This Year, A ‘Debate Drinking Game’ Could Kill You

Remember! If you die, you can’t vote against him.

As we prepare for the final presidential debate of 2016 (thank you jeebus), I would like to share this important public service announcement. Please avoid the ubiquitus “Debate Drinking Game.”

A deeply held tradition in some areas, a Debate Drinking Game (DDG) is a social activity for people who want to make the debates into a party or who generally find politics boring but would like to pretend otherwise at the water cooler the next day.

During the DDG, a predetermined list of criteria is used to indicate when participants should take a shot of the alcoholic beverage of their choice.There are rumors of one extremely liberal woman who, during the 2004 Bush/Kerry debate, chose to have a viewing party with two republican friends. To deal with the social awkwardness of the situation, a DDG began. The night ended when she threw up from one too many shots of “whatever was cheap.”

To reiterate, that was Bush/Kerry, a contentious election to be sure; however, it was basically two old white dudes with creepy grins arguing over the same shit old white dudes have been arguing over since the dawn of time.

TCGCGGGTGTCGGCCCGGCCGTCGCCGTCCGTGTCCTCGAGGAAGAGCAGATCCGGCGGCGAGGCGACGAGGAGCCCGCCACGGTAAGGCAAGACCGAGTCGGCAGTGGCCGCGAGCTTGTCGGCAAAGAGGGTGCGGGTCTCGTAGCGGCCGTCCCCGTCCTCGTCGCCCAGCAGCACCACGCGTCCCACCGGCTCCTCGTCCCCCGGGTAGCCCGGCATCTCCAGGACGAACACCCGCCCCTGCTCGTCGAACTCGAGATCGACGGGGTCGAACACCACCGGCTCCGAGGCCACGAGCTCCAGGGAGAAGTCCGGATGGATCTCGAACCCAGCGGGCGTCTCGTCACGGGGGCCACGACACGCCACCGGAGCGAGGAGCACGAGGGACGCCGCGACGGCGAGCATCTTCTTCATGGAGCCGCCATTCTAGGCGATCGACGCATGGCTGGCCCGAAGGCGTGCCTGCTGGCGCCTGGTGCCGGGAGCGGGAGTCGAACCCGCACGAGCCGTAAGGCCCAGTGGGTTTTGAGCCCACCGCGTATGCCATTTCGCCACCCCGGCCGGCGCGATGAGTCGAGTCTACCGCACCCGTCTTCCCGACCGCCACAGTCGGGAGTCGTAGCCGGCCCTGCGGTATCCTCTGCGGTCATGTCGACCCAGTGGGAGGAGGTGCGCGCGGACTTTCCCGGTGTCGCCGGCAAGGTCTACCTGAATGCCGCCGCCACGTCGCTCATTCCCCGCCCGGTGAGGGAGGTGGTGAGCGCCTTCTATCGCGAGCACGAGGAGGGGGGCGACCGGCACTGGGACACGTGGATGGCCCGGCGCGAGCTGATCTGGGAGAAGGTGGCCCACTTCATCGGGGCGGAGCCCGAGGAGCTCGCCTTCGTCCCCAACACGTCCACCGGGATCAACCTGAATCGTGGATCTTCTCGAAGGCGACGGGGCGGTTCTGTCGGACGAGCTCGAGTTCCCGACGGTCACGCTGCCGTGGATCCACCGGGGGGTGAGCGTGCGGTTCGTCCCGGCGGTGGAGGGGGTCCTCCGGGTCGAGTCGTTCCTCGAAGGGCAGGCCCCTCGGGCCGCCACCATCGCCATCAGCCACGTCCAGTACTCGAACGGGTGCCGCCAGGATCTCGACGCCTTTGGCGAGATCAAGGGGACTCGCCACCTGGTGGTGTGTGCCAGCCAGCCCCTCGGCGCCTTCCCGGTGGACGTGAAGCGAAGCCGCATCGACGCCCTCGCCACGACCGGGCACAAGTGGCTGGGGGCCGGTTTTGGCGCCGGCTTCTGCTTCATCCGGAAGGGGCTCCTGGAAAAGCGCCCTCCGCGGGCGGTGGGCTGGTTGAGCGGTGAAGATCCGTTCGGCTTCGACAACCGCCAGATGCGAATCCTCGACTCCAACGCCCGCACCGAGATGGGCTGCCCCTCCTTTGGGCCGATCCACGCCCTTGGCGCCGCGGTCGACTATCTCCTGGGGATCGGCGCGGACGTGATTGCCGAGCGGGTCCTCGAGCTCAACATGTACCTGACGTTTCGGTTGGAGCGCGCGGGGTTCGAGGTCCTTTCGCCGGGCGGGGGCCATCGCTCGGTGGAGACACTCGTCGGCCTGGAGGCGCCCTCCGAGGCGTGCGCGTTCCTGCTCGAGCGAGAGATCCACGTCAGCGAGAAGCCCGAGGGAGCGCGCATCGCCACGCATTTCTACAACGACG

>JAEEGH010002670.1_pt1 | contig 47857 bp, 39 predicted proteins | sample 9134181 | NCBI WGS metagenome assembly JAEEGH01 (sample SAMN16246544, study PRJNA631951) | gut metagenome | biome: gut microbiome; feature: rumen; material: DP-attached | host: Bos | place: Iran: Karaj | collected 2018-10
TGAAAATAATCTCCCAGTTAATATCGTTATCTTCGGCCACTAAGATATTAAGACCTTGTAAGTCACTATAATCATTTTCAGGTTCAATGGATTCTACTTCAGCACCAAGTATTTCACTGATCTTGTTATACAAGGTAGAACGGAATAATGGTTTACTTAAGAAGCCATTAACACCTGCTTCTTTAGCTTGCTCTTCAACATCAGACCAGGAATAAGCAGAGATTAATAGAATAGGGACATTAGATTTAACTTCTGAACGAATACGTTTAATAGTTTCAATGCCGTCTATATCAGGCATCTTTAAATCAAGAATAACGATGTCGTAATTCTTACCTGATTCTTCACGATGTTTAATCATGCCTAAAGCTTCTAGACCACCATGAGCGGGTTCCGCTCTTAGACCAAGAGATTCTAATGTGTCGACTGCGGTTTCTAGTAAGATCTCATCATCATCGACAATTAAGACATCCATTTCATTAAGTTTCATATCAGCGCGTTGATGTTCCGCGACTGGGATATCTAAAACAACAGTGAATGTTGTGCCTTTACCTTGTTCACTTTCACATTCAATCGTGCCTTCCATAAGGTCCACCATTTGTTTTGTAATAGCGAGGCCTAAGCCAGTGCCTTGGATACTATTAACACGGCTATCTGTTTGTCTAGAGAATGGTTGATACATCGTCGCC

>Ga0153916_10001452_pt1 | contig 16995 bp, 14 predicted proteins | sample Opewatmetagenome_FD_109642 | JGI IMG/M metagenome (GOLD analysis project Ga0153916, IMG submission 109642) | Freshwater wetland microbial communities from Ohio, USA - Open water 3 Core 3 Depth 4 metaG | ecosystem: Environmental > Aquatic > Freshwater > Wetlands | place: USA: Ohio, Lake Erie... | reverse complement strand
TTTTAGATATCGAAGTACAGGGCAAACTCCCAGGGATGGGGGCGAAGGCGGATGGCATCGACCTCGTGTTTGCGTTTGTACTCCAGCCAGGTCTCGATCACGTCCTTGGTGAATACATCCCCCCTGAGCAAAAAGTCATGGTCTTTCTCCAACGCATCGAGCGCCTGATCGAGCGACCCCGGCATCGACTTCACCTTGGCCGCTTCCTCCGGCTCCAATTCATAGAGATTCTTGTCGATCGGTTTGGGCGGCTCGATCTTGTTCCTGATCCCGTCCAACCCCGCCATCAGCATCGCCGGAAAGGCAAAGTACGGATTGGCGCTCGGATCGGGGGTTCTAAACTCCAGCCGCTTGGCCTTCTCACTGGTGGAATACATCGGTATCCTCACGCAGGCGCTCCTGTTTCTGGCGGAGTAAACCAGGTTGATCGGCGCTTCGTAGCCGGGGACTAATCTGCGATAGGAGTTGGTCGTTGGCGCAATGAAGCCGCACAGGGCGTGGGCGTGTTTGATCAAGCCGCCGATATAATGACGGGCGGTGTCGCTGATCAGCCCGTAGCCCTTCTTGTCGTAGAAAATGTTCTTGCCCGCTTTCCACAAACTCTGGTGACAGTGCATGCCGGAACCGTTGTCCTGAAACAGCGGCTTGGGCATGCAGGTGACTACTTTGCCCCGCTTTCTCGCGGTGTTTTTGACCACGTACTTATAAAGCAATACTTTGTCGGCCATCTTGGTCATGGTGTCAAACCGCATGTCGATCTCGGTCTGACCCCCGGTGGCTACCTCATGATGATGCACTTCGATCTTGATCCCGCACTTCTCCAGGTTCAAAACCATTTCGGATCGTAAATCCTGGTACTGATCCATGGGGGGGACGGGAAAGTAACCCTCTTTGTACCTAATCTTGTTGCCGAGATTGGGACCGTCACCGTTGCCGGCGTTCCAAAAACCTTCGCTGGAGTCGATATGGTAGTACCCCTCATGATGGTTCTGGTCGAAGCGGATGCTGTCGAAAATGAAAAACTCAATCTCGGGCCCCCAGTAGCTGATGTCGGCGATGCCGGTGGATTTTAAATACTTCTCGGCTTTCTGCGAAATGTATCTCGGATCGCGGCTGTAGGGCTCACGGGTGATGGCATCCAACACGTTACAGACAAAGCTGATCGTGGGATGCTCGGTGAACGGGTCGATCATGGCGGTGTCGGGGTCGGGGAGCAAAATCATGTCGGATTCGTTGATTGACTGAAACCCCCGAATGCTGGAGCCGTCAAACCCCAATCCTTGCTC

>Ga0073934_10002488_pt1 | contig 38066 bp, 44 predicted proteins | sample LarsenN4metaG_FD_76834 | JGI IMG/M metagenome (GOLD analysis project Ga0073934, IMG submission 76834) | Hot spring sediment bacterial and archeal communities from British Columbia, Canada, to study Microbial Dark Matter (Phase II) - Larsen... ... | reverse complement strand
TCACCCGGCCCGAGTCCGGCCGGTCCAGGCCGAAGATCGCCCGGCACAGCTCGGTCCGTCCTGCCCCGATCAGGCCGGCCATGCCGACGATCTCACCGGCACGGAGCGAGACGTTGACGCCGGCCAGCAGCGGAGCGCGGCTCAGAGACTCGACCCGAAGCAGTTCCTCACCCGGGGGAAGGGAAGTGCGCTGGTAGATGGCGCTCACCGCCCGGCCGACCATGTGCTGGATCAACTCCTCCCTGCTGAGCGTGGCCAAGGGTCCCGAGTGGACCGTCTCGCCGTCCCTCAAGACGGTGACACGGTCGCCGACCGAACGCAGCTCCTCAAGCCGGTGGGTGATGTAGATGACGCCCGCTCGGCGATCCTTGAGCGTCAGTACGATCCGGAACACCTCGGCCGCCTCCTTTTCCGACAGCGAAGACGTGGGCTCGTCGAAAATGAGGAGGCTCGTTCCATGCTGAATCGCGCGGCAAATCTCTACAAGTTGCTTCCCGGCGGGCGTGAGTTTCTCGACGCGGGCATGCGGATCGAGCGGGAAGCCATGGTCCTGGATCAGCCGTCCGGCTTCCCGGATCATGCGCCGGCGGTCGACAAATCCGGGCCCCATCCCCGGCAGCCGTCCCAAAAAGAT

Some are calling the 2016 Trump/Clinton debates the “DDGs of the ages.”

Below are some of the potential drinking triggers [and the likely results]:

“Listen…” [Death]

“Make America Great Again!” [Death]

“Believe me” [Death]

“ISIS” [Death]

“Tremendous” [Death]

A disparaging remark is made against a minority group or against women. [Death]

Trump incites violence. [Death]

Someone mentions Hillary’s emails. [Death]

Hillary is called a liar. [Death]

“Middle Class” [Death]

“Russia” [Death]

If you or a loved one is considering participating in a DDG, please update your will and remember that emergency services will likely be overwhelmed by the number of alcohol-related calls tonight and may need additional time to reach your location.

Keep in mind as you watch the human cheese doodle act like a kid who has to give an oral presentation on a book he refuses to admit he didn’t read: If you die of alcohol poisoning, you can’t vote against him.



Rhiannon Giles is an overwhelmed mother who only occasionally considers giving her children to the circus. She has a sarcasm problem and writes regularly at To keep up with new posts and see some of her favorites, join her on Facebook and Twitter.